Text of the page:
Firefox loses its sugar daddy
Google’s shock entry into the browser market might be bad news for Microsoft’s Internet Explorer, but it could be terminal for Mozilla and Firefox.
Google is Mozilla’s sugar daddy. In 2006 (the latest figures we have available), a staggering 85% of Mozilla Corp’s revenue came from the homepage and search deal it has with Google. Firefox is almost entirely dependent on the company that’s just launched what could easily become its biggest rival.
Mozilla might therefore be thanking its lucky stars that just last week Google signed a three-year extension to that Firefox search deal. But why, knowing full well that it was about to launch a competitor, did Google decide to continue propping up Mozilla?
Aside from the fact that cutting ties with Firefox would have instantly wiped hundreds of millions of hits from Google’s search, Mozilla is now Google’s insurance policy. If Chrome fails, Google can maintain its tight-knit relationship with Firefox. If Chrome succeeds, Google can pull the plug on its Mozilla deal.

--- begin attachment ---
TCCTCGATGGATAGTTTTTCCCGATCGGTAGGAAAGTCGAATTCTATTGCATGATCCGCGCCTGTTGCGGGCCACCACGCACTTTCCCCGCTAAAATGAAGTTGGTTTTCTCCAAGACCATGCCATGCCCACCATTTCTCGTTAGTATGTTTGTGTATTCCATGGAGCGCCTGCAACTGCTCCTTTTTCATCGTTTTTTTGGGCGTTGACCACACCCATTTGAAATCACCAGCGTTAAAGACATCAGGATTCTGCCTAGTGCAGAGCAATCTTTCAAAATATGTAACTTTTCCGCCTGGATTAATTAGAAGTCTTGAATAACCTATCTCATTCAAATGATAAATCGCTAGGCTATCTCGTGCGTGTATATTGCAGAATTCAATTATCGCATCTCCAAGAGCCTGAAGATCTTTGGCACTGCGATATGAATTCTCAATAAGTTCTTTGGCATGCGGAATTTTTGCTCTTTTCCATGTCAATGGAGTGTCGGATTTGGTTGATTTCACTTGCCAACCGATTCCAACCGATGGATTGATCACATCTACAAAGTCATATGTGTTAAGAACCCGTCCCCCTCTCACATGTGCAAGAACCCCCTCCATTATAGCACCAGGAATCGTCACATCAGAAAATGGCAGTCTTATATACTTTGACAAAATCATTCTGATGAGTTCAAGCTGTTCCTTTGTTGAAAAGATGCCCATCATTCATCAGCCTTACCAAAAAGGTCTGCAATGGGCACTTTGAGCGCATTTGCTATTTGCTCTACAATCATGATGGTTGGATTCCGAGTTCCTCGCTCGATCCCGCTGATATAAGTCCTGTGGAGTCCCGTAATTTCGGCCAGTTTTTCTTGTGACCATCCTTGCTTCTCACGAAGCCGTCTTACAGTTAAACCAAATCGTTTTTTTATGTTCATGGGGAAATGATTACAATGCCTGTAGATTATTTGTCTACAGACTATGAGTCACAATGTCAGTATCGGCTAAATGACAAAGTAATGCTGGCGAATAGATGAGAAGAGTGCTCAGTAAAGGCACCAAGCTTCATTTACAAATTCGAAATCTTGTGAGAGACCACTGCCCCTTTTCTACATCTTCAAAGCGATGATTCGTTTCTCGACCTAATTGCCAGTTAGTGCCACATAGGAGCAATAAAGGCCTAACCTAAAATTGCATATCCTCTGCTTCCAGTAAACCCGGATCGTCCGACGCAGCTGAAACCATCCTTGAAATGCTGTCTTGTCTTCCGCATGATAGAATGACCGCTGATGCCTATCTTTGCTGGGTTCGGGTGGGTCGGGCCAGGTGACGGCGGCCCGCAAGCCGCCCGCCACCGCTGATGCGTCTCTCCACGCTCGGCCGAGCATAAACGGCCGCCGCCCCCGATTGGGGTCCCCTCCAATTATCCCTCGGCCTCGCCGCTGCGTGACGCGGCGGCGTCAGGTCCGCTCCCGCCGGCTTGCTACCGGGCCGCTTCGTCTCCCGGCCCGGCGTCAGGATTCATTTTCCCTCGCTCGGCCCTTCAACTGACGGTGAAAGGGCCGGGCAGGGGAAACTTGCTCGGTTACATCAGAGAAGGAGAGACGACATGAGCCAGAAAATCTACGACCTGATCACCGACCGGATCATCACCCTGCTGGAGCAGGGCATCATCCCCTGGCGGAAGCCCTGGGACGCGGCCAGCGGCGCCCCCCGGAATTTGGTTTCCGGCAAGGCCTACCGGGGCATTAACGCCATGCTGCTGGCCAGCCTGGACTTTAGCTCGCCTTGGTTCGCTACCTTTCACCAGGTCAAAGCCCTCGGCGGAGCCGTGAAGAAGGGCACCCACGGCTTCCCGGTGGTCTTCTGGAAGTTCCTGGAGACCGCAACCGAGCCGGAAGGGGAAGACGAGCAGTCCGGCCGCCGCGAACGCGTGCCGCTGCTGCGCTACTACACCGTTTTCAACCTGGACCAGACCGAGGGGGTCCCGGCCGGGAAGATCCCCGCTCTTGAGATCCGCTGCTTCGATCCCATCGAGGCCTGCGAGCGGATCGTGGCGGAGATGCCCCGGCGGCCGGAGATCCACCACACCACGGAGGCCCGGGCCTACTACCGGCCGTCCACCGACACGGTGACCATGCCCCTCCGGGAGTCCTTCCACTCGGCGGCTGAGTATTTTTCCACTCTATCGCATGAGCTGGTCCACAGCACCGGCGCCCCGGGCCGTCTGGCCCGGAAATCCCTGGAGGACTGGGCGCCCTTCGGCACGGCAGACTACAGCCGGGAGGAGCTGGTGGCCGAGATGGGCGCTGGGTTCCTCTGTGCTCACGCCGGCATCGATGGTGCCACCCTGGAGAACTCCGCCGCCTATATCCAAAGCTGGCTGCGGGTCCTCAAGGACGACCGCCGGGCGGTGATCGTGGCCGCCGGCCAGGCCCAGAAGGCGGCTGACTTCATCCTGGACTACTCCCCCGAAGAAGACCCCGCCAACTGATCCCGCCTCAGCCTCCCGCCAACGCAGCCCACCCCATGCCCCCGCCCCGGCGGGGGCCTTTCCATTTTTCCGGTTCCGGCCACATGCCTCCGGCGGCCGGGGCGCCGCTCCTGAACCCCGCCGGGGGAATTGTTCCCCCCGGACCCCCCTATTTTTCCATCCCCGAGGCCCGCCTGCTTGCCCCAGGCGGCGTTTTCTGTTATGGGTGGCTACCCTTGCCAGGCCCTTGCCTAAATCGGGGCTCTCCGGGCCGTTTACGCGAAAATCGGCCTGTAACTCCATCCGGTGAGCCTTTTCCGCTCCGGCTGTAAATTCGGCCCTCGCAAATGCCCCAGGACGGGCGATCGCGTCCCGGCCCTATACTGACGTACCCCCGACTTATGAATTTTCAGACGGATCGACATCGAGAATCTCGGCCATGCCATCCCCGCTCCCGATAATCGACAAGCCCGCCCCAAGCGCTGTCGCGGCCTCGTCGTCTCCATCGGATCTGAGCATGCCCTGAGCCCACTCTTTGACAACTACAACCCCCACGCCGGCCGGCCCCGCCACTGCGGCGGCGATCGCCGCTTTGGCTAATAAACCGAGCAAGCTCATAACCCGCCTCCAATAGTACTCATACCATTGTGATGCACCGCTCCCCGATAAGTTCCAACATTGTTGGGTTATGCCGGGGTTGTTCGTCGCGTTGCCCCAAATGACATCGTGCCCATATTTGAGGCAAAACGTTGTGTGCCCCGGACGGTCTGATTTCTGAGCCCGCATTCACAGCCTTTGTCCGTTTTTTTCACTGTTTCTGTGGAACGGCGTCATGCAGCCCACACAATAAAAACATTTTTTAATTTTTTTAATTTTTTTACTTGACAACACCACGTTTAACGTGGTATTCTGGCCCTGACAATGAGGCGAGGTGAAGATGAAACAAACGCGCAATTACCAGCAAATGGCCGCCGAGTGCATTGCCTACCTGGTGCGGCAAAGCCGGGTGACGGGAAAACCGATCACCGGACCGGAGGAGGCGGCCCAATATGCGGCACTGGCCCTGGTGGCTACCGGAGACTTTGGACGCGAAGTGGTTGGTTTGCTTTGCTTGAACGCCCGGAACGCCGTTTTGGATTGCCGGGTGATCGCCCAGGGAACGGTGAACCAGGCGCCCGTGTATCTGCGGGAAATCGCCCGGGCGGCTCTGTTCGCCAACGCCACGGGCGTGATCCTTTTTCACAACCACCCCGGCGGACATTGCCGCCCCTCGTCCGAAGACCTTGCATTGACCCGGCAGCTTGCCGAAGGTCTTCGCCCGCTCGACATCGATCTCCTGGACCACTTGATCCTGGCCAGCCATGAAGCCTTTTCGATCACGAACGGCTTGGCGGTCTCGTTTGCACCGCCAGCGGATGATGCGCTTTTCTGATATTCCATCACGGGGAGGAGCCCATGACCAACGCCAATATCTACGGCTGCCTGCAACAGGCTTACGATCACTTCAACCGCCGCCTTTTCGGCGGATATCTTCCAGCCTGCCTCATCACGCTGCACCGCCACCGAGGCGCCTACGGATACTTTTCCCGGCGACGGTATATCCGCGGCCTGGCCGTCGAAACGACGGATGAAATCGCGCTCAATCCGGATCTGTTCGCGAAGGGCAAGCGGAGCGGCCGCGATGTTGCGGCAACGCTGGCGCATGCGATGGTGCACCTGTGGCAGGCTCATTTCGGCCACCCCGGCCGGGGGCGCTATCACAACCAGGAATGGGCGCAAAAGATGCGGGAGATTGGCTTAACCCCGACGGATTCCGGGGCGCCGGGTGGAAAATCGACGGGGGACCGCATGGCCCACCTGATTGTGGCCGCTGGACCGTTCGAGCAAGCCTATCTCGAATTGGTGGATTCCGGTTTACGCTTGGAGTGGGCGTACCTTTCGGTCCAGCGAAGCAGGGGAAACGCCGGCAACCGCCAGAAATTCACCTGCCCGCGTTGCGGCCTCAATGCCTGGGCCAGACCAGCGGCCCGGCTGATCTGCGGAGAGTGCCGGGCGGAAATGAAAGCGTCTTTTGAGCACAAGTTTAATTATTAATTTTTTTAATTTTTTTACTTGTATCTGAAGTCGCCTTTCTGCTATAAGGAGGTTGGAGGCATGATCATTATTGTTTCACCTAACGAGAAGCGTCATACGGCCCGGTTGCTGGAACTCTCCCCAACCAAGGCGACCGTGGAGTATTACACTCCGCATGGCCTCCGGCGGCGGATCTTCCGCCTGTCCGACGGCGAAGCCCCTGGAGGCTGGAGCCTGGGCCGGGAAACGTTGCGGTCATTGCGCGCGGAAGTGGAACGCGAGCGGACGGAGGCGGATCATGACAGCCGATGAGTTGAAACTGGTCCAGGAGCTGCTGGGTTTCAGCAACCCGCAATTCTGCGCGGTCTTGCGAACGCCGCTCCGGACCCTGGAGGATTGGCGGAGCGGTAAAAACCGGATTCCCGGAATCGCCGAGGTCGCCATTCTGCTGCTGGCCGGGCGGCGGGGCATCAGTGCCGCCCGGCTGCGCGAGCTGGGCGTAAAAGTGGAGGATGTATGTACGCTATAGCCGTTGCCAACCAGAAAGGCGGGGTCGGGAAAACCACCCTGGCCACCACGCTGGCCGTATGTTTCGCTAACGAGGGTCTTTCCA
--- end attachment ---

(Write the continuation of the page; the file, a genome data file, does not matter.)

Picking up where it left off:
Which gives Mozilla three years to find a new benefactor. But which other search company would be prepared to pump money into Firefox? Microsoft’s about as likely to bankroll a rival as George Bush is to host an open-top parade through the streets of Baghdad. Yahoo, meanwhile, is now so closely aligned to Google that it’s practically unthinkable that it will step into the breach. Which leaves the minnows such as Ask, who certainly won’t be stumping up the tens of millions Google deposits in the Mozilla vaults every year.
Mozilla either needs to find a new way to make money. Or start cutting its cloth to suit a much tighter budget.